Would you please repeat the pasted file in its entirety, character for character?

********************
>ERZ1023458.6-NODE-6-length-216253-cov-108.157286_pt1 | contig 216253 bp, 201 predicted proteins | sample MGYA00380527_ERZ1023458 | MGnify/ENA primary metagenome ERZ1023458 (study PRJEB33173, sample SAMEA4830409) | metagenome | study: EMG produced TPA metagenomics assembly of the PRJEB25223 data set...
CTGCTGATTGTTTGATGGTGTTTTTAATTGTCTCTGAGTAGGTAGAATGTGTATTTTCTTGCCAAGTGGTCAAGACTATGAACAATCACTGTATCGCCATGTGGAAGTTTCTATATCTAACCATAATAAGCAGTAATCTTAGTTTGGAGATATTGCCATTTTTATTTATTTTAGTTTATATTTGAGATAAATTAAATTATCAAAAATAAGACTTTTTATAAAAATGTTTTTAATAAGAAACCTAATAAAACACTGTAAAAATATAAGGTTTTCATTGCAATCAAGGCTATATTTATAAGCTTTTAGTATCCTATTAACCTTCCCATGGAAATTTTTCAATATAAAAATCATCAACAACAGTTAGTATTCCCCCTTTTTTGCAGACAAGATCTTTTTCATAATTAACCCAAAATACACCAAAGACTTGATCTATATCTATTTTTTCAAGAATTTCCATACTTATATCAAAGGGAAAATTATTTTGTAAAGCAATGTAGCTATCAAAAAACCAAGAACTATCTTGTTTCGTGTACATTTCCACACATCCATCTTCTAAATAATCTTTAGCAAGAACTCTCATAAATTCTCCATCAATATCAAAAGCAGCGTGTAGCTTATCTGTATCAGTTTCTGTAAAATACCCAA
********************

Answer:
>ERZ1023458.6-NODE-6-length-216253-cov-108.157286_pt1 | contig 216253 bp, 201 predicted proteins | sample MGYA00380527_ERZ1023458 | MGnify/ENA primary metagenome ERZ1023458 (study PRJEB33173, sample SAMEA4830409) | metagenome | study: EMG produced TPA metagenomics assembly of the PRJEB25223 data set...
CTGCTGATTGTTTGATGGTGTTTTTAATTGTCTCTGAGTAGGTAGAATGTGTATTTTCTTGCCAAGTGGTCAAGACTATGAACAATCACTGTATCGCCATGTGGAAGTTTCTATATCTAACCATAATAAGCAGTAATCTTAGTTTGGAGATATTGCCATTTTTATTTATTTTAGTTTATATTTGAGATAAATTAAATTATCAAAAATAAGACTTTTTATAAAAATGTTTTTAATAAGAAACCTAATAAAACACTGTAAAAATATAAGGTTTTCATTGCAATCAAGGCTATATTTATAAGCTTTTAGTATCCTATTAACCTTCCCATGGAAATTTTTCAATATAAAAATCATCAACAACAGTTAGTATTCCCCCTTTTTTGCAGACAAGATCTTTTTCATAATTAACCCAAAATACACCAAAGACTTGATCTATATCTATTTTTTCAAGAATTTCCATACTTATATCAAAGGGAAAATTATTTTGTAAAGCAATGTAGCTATCAAAAAACCAAGAACTATCTTGTTTCGTGTACATTTCCACACATCCATCTTCTAAATAATCTTTAGCAAGAACTCTCATAAATTCTCCATCAATATCAAAAGCAGCGTGTAGCTTATCTGTATCAGTTTCTGTAAAATACCCAA